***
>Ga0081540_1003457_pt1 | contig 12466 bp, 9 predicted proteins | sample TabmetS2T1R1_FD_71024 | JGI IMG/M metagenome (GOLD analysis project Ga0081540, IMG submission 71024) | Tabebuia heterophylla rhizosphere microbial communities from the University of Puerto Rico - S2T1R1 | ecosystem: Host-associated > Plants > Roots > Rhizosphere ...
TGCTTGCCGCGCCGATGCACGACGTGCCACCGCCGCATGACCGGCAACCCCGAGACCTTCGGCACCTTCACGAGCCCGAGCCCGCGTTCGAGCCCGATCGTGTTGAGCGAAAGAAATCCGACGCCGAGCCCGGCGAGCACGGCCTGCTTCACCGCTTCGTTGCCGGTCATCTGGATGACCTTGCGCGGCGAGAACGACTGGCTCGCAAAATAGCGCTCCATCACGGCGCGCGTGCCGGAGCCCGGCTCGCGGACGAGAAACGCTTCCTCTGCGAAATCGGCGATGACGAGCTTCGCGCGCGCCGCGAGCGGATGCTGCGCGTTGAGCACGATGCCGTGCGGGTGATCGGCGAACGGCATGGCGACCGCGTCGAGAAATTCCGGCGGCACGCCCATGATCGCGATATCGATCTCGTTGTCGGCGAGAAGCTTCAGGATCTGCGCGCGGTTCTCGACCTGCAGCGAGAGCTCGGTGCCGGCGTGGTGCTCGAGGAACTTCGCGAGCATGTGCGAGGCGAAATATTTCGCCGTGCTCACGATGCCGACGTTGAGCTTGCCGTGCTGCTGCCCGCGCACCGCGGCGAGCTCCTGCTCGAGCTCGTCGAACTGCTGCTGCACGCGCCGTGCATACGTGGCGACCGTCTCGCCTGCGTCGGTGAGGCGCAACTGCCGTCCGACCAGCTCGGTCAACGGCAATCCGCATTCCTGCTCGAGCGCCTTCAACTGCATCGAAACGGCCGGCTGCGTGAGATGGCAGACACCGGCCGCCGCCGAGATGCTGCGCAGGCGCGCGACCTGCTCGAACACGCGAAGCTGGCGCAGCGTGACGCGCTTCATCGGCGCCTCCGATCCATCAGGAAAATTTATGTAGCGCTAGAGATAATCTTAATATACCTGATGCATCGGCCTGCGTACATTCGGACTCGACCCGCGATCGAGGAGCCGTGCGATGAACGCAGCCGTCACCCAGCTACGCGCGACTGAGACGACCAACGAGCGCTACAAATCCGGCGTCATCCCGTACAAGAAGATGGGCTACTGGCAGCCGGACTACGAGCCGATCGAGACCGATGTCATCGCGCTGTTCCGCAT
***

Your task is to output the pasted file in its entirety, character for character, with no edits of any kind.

>Ga0081540_1003457_pt1 | contig 12466 bp, 9 predicted proteins | sample TabmetS2T1R1_FD_71024 | JGI IMG/M metagenome (GOLD analysis project Ga0081540, IMG submission 71024) | Tabebuia heterophylla rhizosphere microbial communities from the University of Puerto Rico - S2T1R1 | ecosystem: Host-associated > Plants > Roots > Rhizosphere ...
TGCTTGCCGCGCCGATGCACGACGTGCCACCGCCGCATGACCGGCAACCCCGAGACCTTCGGCACCTTCACGAGCCCGAGCCCGCGTTCGAGCCCGATCGTGTTGAGCGAAAGAAATCCGACGCCGAGCCCGGCGAGCACGGCCTGCTTCACCGCTTCGTTGCCGGTCATCTGGATGACCTTGCGCGGCGAGAACGACTGGCTCGCAAAATAGCGCTCCATCACGGCGCGCGTGCCGGAGCCCGGCTCGCGGACGAGAAACGCTTCCTCTGCGAAATCGGCGATGACGAGCTTCGCGCGCGCCGCGAGCGGATGCTGCGCGTTGAGCACGATGCCGTGCGGGTGATCGGCGAACGGCATGGCGACCGCGTCGAGAAATTCCGGCGGCACGCCCATGATCGCGATATCGATCTCGTTGTCGGCGAGAAGCTTCAGGATCTGCGCGCGGTTCTCGACCTGCAGCGAGAGCTCGGTGCCGGCGTGGTGCTCGAGGAACTTCGCGAGCATGTGCGAGGCGAAATATTTCGCCGTGCTCACGATGCCGACGTTGAGCTTGCCGTGCTGCTGCCCGCGCACCGCGGCGAGCTCCTGCTCGAGCTCGTCGAACTGCTGCTGCACGCGCCGTGCATACGTGGCGACCGTCTCGCCTGCGTCGGTGAGGCGCAACTGCCGTCCGACCAGCTCGGTCAACGGCAATCCGCATTCCTGCTCGAGCGCCTTCAACTGCATCGAAACGGCCGGCTGCGTGAGATGGCAGACACCGGCCGCCGCCGAGATGCTGCGCAGGCGCGCGACCTGCTCGAACACGCGAAGCTGGCGCAGCGTGACGCGCTTCATCGGCGCCTCCGATCCATCAGGAAAATTTATGTAGCGCTAGAGATAATCTTAATATACCTGATGCATCGGCCTGCGTACATTCGGACTCGACCCGCGATCGAGGAGCCGTGCGATGAACGCAGCCGTCACCCAGCTACGCGCGACTGAGACGACCAACGAGCGCTACAAATCCGGCGTCATCCCGTACAAGAAGATGGGCTACTGGCAGCCGGACTACGAGCCGATCGAGACCGATGTCATCGCGCTGTTCCGCAT